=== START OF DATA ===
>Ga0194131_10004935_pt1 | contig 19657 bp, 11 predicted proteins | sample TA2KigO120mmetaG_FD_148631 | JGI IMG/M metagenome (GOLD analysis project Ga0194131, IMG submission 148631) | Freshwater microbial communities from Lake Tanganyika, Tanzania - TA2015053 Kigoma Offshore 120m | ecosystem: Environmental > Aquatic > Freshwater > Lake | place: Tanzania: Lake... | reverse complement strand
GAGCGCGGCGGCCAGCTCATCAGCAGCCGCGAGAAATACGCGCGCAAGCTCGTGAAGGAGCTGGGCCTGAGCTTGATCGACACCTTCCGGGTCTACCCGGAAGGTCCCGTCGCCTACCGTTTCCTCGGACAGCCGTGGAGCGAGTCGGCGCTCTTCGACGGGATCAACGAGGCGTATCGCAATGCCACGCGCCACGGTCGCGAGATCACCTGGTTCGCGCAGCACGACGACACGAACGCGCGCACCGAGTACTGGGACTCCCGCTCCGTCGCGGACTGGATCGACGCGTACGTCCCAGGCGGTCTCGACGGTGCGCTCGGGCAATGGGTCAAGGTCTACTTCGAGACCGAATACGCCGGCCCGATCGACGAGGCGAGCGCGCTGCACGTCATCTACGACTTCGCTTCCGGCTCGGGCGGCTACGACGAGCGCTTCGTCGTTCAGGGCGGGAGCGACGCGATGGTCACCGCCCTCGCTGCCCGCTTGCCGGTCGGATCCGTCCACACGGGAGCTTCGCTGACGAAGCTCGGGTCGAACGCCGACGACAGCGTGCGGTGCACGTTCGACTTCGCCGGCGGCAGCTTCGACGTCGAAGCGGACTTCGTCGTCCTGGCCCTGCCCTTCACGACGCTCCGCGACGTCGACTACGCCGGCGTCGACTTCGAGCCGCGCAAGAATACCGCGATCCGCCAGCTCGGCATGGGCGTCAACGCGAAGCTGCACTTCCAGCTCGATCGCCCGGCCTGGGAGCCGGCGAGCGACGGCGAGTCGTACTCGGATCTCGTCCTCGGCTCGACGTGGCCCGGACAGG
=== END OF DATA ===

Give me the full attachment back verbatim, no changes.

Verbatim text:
>Ga0194131_10004935_pt1 | contig 19657 bp, 11 predicted proteins | sample TA2KigO120mmetaG_FD_148631 | JGI IMG/M metagenome (GOLD analysis project Ga0194131, IMG submission 148631) | Freshwater microbial communities from Lake Tanganyika, Tanzania - TA2015053 Kigoma Offshore 120m | ecosystem: Environmental > Aquatic > Freshwater > Lake | place: Tanzania: Lake... | reverse complement strand
GAGCGCGGCGGCCAGCTCATCAGCAGCCGCGAGAAATACGCGCGCAAGCTCGTGAAGGAGCTGGGCCTGAGCTTGATCGACACCTTCCGGGTCTACCCGGAAGGTCCCGTCGCCTACCGTTTCCTCGGACAGCCGTGGAGCGAGTCGGCGCTCTTCGACGGGATCAACGAGGCGTATCGCAATGCCACGCGCCACGGTCGCGAGATCACCTGGTTCGCGCAGCACGACGACACGAACGCGCGCACCGAGTACTGGGACTCCCGCTCCGTCGCGGACTGGATCGACGCGTACGTCCCAGGCGGTCTCGACGGTGCGCTCGGGCAATGGGTCAAGGTCTACTTCGAGACCGAATACGCCGGCCCGATCGACGAGGCGAGCGCGCTGCACGTCATCTACGACTTCGCTTCCGGCTCGGGCGGCTACGACGAGCGCTTCGTCGTTCAGGGCGGGAGCGACGCGATGGTCACCGCCCTCGCTGCCCGCTTGCCGGTCGGATCCGTCCACACGGGAGCTTCGCTGACGAAGCTCGGGTCGAACGCCGACGACAGCGTGCGGTGCACGTTCGACTTCGCCGGCGGCAGCTTCGACGTCGAAGCGGACTTCGTCGTCCTGGCCCTGCCCTTCACGACGCTCCGCGACGTCGACTACGCCGGCGTCGACTTCGAGCCGCGCAAGAATACCGCGATCCGCCAGCTCGGCATGGGCGTCAACGCGAAGCTGCACTTCCAGCTCGATCGCCCGGCCTGGGAGCCGGCGAGCGACGGCGAGTCGTACTCGGATCTCGTCCTCGGCTCGACGTGGCCCGGACAGG